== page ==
The differences in opinion concerning the use of Tzitzit made from synthetic materials are especially relevant for those who wear the somewhat popular mesh-like Tzitzit. Rabbi Moshe Feinstein was quite opposed to the use of mesh Tzitzit. In fact, it is reported that within a week of his view having been made public there was not a store in America that had continued selling them for quite some time. It is also noted that the mesh Tzitzit should be disqualified because they are “parutz meruba al ha’omed” â€“ there are more holes in it than material, and such “styles” of clothing are certainly not the norm. One who has always worn only wool Tzitzit and now wishes to change to cotton ones will have to be “matir neder” before doing so. One should only use Tzitzit strings that were hand made.
Some authorities suggest that the issue of whether or not the mitzva of Tzitzit is fulfilled on a Torah level has nothing to do with which materials are used but rather the way in which the materials are manufactured into clothing. According to this approach, anything that is woven in the process of its manufacture would be considered as “wool or linen” for this purpose. As such, cotton, which is woven in the process of producing it into clothing, would be included in the Torahâ€™s definition of “clothing”.
Notwithstanding all that has been mentioned above, common custom is to put Tzitzit strings on all four-cornered garments regardless of what they are made from. It is interesting to note that theoretically one could go an entire lifetime without ever fulfilling the mitzva of Tzitzit. This is because there is no actual requirement to ever wear Tzitzit, rather, the only requirement is to wear Tzitzit on four-cornered garments should one choose to wear one. Nevertheless, common custom is to wear a Tallit Katan all day regardless of the lack of a formal requirement to do so. Such conduct has become the indication of one who is committed to Torah observance. The Talmud teaches that one who is scrupulous in wearing Tzitzit will merit seeing Godâ€™s Holy Presence and that the mitzva of Tzitzit is equal to all the other mitzvot of the Torah combined.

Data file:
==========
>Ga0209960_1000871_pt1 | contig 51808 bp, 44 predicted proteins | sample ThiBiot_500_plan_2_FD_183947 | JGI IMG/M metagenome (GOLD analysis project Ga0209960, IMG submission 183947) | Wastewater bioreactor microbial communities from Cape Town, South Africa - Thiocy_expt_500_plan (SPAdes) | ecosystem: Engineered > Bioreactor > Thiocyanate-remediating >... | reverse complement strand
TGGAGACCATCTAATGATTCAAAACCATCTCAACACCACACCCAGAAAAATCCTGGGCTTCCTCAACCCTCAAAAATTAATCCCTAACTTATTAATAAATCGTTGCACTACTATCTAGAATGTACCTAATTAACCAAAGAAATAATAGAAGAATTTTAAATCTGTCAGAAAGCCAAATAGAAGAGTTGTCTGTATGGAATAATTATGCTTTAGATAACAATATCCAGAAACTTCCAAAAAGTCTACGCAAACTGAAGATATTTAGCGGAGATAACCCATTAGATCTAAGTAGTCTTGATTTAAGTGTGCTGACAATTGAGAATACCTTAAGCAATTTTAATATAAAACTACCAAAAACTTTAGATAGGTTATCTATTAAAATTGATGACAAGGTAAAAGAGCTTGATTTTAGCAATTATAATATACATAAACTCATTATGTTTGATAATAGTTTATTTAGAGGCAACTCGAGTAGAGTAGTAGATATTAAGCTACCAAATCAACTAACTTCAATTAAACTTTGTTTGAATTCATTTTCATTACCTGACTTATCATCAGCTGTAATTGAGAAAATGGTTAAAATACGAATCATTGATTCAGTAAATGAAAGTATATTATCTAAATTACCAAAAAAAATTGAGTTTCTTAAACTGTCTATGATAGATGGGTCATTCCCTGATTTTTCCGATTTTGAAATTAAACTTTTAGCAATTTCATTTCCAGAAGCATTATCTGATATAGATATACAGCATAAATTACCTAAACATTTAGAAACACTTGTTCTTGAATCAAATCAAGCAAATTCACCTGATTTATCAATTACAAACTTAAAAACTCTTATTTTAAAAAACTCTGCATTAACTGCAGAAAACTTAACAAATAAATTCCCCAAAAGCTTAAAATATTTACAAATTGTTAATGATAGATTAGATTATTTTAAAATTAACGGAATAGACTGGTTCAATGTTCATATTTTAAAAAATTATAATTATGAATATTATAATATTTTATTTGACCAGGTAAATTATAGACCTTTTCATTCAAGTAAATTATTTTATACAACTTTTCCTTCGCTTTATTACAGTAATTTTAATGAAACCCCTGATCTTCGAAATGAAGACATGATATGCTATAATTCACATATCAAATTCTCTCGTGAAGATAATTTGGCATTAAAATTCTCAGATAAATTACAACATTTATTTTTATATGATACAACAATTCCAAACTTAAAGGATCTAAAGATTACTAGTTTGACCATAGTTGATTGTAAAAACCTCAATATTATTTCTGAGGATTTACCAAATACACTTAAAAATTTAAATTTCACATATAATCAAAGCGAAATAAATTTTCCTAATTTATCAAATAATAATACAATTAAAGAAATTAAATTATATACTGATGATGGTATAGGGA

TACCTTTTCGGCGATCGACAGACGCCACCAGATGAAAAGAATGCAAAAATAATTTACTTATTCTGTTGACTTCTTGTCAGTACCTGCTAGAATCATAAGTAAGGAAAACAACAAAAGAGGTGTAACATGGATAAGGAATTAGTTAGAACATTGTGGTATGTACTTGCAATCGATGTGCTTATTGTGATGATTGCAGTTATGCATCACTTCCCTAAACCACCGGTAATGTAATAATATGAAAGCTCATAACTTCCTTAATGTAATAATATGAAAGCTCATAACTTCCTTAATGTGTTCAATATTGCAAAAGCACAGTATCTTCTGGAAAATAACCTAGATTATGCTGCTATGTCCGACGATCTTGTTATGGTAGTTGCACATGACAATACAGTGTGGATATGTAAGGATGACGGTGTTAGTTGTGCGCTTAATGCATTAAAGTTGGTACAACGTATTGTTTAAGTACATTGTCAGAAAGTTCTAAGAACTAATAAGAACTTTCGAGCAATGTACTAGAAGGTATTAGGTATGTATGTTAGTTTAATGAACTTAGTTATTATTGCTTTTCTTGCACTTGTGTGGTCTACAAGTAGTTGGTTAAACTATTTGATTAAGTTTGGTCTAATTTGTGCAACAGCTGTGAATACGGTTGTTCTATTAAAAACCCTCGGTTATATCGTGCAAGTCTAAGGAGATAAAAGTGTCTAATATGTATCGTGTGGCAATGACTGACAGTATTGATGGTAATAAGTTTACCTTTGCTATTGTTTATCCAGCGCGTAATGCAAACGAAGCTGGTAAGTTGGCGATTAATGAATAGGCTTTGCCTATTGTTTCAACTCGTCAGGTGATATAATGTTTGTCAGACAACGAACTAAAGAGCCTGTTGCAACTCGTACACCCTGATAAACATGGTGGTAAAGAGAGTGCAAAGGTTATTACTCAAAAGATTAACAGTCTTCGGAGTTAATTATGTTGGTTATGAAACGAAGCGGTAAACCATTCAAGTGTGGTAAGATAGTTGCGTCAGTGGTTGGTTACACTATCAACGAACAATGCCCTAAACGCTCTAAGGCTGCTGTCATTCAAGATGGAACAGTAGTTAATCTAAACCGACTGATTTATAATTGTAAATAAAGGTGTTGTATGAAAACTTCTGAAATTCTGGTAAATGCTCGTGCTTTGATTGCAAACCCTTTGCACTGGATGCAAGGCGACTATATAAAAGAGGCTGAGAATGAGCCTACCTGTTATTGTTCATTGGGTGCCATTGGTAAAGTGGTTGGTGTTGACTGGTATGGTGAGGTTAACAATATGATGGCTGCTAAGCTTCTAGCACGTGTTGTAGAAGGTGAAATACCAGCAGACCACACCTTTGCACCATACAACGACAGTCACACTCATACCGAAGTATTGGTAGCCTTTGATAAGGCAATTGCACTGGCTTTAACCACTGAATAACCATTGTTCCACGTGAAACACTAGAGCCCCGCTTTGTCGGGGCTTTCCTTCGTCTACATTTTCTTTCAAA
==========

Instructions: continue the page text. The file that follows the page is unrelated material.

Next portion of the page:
NEXT WEEK: “Tying Tzitzit at Night”. Please send me your lesser-known and obscure sources as well as anecdotes for inclusion. I truly thank and appreciate all those who sent me tidbits in preparation for this article. [email protected]
********************************** Menachot 39b
 This article is only discussing the materials relating to the manufacture of the garment on which Tzitzit are attached, regardless of whether the term “Tzitzit” or “Tallit Katan” is being used. Unless otherwise stated, we are not discussing the actual Tzitzit strings.
 Vayikra 13:47
 Numbers 15:37-41
 O.C. 9:1,6
 O.C. 8:11, 24:1
 Rema O.C. 9:1
 Mishna Berura 9:5, Igrot Moshe O.C. 2:1, Chayei Adam 11:5; Shulchan Aruch Harav 9:4
 Beit Yosef O.C. 10
 Menachot 40b, O.C. 10:4, Mishna Berura 10:11, Levush 10:4, Chayei Adam 11:6
 Igrot Moshe 2:1. It is noted that Rabbi Yosef Henkin permitted these types of garments.
 Rabbi Hershel Schachter
 Ruling of Rabbi Aharon Lichtenstein
 Divrei Chaim 2:1
 Levush O.C. 10:14, Har Tzvi O.C. 9, Tzitz Eliezer, 12:3
 O.C. 9:1
 Rambam Tzitzit 3:11
 Igrot Moshe 4:4
 Menachot 43b, O.C. 24:6
 Nedarim 25a, The gematria, or numerical value, of the Hebrew word Tzitzit is 600, plus the five knots and eight strings equals 613, the number mitzvot in the Torah